Wang, Tao, Elbaz, D., Alexander, D. M., Xue, Y. Q., Gabor, J. M., Juneau, S., Schreiber, C., Zheng, X.-Z., Wuyts, S., Shi, Y., Daddi, E., Shu, X.-W., Fang, G.-W., Huang, J.-S., Luo, B. & Gu, Q.-S. (2017). AGN-host connection at 0.5 < z < 2.5: A rapid evolution of AGN fraction in red galaxies during the last 10 Gyr. Astronomy & Astrophysics 601
Author(s) from Durham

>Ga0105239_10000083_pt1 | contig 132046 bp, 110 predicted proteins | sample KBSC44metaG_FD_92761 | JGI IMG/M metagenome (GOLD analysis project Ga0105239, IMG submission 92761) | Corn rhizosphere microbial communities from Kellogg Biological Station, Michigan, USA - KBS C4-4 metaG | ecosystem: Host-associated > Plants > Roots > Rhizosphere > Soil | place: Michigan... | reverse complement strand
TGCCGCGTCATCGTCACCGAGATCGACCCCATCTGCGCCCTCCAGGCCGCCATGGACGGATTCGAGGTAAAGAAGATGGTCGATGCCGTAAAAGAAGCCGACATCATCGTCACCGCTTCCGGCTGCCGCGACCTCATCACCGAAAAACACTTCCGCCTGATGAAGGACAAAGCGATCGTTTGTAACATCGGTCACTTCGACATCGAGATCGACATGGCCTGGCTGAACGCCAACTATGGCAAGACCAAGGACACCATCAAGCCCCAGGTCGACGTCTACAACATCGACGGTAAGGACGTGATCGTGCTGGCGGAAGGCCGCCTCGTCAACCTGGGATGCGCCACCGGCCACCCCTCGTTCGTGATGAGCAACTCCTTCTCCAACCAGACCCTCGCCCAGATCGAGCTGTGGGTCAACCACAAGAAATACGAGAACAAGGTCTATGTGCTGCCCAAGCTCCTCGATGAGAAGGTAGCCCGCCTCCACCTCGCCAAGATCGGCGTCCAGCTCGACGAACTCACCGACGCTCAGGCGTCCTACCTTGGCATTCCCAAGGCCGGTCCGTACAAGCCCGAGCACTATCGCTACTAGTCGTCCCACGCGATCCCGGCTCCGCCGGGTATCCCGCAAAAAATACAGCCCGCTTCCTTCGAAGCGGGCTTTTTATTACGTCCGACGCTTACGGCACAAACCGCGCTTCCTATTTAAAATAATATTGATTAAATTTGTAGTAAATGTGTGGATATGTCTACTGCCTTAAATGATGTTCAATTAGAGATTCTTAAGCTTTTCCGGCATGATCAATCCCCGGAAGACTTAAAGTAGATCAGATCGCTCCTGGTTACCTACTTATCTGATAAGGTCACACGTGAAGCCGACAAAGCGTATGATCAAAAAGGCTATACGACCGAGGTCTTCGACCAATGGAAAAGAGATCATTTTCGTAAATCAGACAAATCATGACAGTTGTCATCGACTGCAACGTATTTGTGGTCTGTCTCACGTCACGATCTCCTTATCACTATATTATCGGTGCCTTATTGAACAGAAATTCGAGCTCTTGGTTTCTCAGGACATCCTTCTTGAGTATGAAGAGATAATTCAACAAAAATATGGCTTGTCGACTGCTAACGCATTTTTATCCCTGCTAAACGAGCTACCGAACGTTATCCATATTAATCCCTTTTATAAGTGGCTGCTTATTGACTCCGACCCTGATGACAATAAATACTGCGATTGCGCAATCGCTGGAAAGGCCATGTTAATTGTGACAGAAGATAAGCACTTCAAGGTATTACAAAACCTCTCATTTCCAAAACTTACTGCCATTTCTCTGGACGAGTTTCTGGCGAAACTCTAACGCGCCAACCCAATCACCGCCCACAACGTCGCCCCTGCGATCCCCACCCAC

We explore the dependence of the incidence of moderate-luminosity (L0.5−8 keV = 1041.9−43.7 erg s-1) active galactic nuclei (AGNs) and the distribution of their accretion rates on host color at 0.5 1010 M⊙. We use extinction-corrected rest-frame U−V colors to divide both AGN hosts and non-AGN galaxies into red sequence (red), green valley (green), and blue cloud (blue) populations. We find that the fraction of galaxies hosting an AGN at fixed X-ray luminosity increases with stellar mass and redshift for all the three galaxy populations, independent of their colors. However, both the AGN fraction at fixed stellar mass and its evolution with redshift are clearly dependent on host colors. Most notably, red galaxies have the lowest AGN fraction (~5%) at z ~ 1 yet with most rapid evolution with redshift, increasing by a factor of ~5 (24%) at z ~ 2. Green galaxies exhibit the highest AGN fraction across all redshifts, which is most pronounced at z ~ 2 with more than half of them hosting an AGN at M∗ > 1010.6 M⊙. Together with the high AGN fraction in red galaxies at z ~ 2, this indicates that (X-ray) AGNs could be important in both transforming (quenching) star-forming galaxies into quiescent ones and subsequently maintaining their quiescence at high redshift. Furthermore, consistent with previous studies at lower redshifts, we show that the probability of hosting an AGN for the total galaxy population can be characterized by a universal Eddington ratio (as approximated by LX/M∗) distribution (p(λEdd) ~ λEdd-0.4), which is independent on host mass. Yet consistent with their different AGN fractions, galaxies with different colors appear to also have different p(λEdd) with red galaxies exhibiting more rapid redshift evolution compared with that for green and blue galaxies. Evidence for a steeper power-law distribution of p(λEdd) in red galaxies (p(λEdd) ~ λEdd-0.6) is also presented, though larger samples are needed to confirm. These results suggest that the AGN accretion or the growth of supermassive black holes is related to their host properties, and may also influence their hosts in a different mode dependent on the host color.